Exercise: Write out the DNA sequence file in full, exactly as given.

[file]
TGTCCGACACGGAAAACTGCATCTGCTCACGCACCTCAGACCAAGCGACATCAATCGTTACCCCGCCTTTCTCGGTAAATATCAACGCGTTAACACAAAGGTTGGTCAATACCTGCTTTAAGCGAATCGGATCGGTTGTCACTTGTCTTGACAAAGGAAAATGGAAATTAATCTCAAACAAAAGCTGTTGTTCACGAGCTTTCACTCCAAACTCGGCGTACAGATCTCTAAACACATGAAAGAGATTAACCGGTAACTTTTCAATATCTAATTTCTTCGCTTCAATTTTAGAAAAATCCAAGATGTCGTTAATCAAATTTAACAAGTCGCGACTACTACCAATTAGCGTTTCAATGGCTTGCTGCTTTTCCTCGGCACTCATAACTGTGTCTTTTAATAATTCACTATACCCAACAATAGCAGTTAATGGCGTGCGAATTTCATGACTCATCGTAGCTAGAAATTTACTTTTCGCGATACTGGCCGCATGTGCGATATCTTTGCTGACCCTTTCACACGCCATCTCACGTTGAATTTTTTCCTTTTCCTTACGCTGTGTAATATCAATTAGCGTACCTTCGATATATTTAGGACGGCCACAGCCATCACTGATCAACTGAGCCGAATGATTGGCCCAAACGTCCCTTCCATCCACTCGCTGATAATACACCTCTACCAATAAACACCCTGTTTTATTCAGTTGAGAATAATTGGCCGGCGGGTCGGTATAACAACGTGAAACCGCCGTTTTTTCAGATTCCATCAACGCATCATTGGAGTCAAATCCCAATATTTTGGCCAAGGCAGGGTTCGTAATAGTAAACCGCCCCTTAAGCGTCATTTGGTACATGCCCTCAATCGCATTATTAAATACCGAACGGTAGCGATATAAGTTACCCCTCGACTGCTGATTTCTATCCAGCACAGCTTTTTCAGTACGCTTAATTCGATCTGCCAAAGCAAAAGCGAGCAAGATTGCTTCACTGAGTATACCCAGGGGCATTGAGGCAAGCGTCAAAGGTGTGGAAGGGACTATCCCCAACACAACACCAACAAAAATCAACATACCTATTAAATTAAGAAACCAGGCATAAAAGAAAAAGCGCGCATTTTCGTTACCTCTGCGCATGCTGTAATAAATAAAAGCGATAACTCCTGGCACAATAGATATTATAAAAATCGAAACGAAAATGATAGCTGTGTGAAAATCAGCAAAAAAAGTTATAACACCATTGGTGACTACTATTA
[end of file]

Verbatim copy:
TGTCCGACACGGAAAACTGCATCTGCTCACGCACCTCAGACCAAGCGACATCAATCGTTACCCCGCCTTTCTCGGTAAATATCAACGCGTTAACACAAAGGTTGGTCAATACCTGCTTTAAGCGAATCGGATCGGTTGTCACTTGTCTTGACAAAGGAAAATGGAAATTAATCTCAAACAAAAGCTGTTGTTCACGAGCTTTCACTCCAAACTCGGCGTACAGATCTCTAAACACATGAAAGAGATTAACCGGTAACTTTTCAATATCTAATTTCTTCGCTTCAATTTTAGAAAAATCCAAGATGTCGTTAATCAAATTTAACAAGTCGCGACTACTACCAATTAGCGTTTCAATGGCTTGCTGCTTTTCCTCGGCACTCATAACTGTGTCTTTTAATAATTCACTATACCCAACAATAGCAGTTAATGGCGTGCGAATTTCATGACTCATCGTAGCTAGAAATTTACTTTTCGCGATACTGGCCGCATGTGCGATATCTTTGCTGACCCTTTCACACGCCATCTCACGTTGAATTTTTTCCTTTTCCTTACGCTGTGTAATATCAATTAGCGTACCTTCGATATATTTAGGACGGCCACAGCCATCACTGATCAACTGAGCCGAATGATTGGCCCAAACGTCCCTTCCATCCACTCGCTGATAATACACCTCTACCAATAAACACCCTGTTTTATTCAGTTGAGAATAATTGGCCGGCGGGTCGGTATAACAACGTGAAACCGCCGTTTTTTCAGATTCCATCAACGCATCATTGGAGTCAAATCCCAATATTTTGGCCAAGGCAGGGTTCGTAATAGTAAACCGCCCCTTAAGCGTCATTTGGTACATGCCCTCAATCGCATTATTAAATACCGAACGGTAGCGATATAAGTTACCCCTCGACTGCTGATTTCTATCCAGCACAGCTTTTTCAGTACGCTTAATTCGATCTGCCAAAGCAAAAGCGAGCAAGATTGCTTCACTGAGTATACCCAGGGGCATTGAGGCAAGCGTCAAAGGTGTGGAAGGGACTATCCCCAACACAACACCAACAAAAATCAACATACCTATTAAATTAAGAAACCAGGCATAAAAGAAAAAGCGCGCATTTTCGTTACCTCTGCGCATGCTGTAATAAATAAAAGCGATAACTCCTGGCACAATAGATATTATAAAAATCGAAACGAAAATGATAGCTGTGTGAAAATCAGCAAAAAAAGTTATAACACCATTGGTGACTACTATTA